By Kirsty Hole, 2008.

When looking at the skiing learning curve of the general public, there is a leveling-off that occurs in terms of skill development. This plateau happens in and around level four. People usually move through the beginner levels one to three quite steadily but then get stuck as a basic parallel skier, often for a long time, if not for the rest of their skiing days. There are many reasons for this skill development plateau, some of which include fitness, amount of time on skis, length of time between skiing, the difficulty in changing ingrained movement patterns, and fear. These reasons for the plateau are discussed below. Following that there is an overview of the movements that these perpetual level four skiers often exhibit, and a look at the changes in movement required to improve. Finally, here is an outline of what we as instructors can do in our lessons to help these skiers step up off the plateau.

Reasons for the Plateau

The long-lasting level four skier is often a person with a low level of general fitness. People will sit at their desk jobs all year and then expect their bodies to cope with the onslaught of a week’s skiing holiday. Not only do they expect to pick up right where they left off last season, but they want to improve as well. After muscle fatigue sets in there is very little chance of a skier changing their movements, let alone creating new habits.

The majority of holiday makers will stay at a ski resort for about a week. The first couple of days are usually taken up with getting over the wobbles of skiing again, and dealing with tired legs that aren’t yet comfortable in a bent position. The following couple of days are where confidence starts to build again and the skier feels more like they did last season. Then in the last couple of days the skier is ready psychologically and physically to try something more challenging, but the holiday is at its end.

This annual whirlwind experience is not very conducive to improvement on the slopes. If the skier did this weeks’ holiday every month over the winter there would be noticeable development in the skier’s skills, simply because of the time spent on snow, and the short gaps in between the periods of skiing. When people ski for a week and then have 12 months off before the next ski holiday it is very difficult to improve. Imagine practicing playing the guitar for one week, putting it away and then picking it up a year later expecting not to be rusty – almost impossible!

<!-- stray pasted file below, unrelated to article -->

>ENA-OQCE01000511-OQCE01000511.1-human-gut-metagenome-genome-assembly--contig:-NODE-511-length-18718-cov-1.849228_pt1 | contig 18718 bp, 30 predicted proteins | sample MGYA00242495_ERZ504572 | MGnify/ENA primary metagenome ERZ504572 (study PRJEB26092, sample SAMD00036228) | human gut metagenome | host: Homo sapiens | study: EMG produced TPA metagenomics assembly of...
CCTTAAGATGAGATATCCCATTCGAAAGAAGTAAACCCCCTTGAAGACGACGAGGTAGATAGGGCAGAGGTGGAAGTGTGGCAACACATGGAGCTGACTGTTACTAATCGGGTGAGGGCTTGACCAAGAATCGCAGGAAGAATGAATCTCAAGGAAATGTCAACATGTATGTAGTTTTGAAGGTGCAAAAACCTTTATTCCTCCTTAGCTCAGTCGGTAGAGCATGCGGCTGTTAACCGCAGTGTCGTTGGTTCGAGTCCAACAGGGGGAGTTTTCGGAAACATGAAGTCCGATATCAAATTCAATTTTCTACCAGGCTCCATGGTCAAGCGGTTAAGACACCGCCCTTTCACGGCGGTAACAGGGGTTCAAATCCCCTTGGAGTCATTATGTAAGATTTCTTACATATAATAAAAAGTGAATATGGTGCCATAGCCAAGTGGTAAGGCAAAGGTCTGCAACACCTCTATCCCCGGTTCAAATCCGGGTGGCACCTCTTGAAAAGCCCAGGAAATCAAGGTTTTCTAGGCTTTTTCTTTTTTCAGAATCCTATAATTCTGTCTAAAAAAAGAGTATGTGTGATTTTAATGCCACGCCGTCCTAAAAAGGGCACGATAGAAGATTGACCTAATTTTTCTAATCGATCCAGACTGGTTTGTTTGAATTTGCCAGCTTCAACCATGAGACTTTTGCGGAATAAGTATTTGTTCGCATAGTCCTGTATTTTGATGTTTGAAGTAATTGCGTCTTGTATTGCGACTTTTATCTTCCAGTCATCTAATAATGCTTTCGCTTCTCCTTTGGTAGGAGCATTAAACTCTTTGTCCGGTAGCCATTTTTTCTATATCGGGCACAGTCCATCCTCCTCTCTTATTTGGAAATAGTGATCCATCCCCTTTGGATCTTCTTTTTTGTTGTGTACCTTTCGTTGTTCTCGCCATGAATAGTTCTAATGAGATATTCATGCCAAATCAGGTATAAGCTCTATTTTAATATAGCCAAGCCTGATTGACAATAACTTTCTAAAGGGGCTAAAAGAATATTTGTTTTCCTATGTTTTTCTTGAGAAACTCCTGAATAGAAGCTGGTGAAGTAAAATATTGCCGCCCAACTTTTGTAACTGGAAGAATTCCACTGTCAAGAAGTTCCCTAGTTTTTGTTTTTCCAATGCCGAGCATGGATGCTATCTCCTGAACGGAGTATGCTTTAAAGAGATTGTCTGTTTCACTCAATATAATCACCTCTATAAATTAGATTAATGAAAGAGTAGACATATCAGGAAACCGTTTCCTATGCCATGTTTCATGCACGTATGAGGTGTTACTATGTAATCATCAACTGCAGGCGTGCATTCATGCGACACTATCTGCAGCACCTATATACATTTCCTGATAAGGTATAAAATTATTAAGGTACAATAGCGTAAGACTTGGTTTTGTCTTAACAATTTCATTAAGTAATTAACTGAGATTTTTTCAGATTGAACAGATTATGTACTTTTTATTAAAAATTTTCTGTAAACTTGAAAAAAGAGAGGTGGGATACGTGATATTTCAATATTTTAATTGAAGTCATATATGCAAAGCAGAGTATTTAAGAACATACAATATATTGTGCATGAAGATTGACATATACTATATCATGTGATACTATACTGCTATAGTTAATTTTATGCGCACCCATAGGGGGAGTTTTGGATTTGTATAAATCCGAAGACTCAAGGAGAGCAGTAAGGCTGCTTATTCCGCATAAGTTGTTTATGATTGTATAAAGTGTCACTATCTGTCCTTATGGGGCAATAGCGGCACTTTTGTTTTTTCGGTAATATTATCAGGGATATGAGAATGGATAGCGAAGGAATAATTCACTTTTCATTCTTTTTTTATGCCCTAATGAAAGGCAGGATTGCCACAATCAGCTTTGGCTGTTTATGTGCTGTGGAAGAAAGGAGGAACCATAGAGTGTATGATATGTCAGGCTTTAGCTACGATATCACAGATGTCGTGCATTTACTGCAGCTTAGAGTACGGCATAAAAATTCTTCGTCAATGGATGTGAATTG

Whether a person only skis one week per season, or a couple of weekends here and there, it’s very difficult to break old habits or movement patterns. When a skier is out of their comfort zone their brain automatically uses the movements that are the most well known to them, regardless of whether they are efficient or not. New motor skills or movements, whether they are big or small, have to be repeated thousands of times before the neuromuscular system can memorize them. This process is called neuromuscular facilitation or muscle memory. In order for a skier to change their movements they need to ski on the same slope, concentrating on the same movements, over and over and over again. This does not usually constitute a very fun holiday!

One of the biggest psychological reasons why many people plateau as a basic parallel skier is fear. Putting aside how fit a person is, how much skiing they actually do, and their brain’s ability to learn new motor skills, fear trumps all. People find their comfort zone and are very reluctant to break out of it, whether it be going faster, trying steeper slopes, or simply the possibility of falling over.

Technical Description of a skier on the Plateau

The level four skier who is having difficulty progressing usually has a poor basic position. The skier will look like they are sitting back, with overly bent knees and open ankles. The upper-body will be hunched forward from the hips, to try and keep the body balanced.

The turn shape is usually in a zigzag fashion, with the skier moving down the slope in a narrow corridor on easy terrain, and using big zigzag traverses when it gets steeper.

In the control phase of the zigzag the skis are relatively flat on the snow so there is a lot of skidding. This happens because the skier’s centre of gravity is back and inside the turn, so a lot of their weight is on the uphill ski, making it difficult for the edges to grip. The skier’s shoulders are also rotated back up the hill in an effort to get the skis to turn more.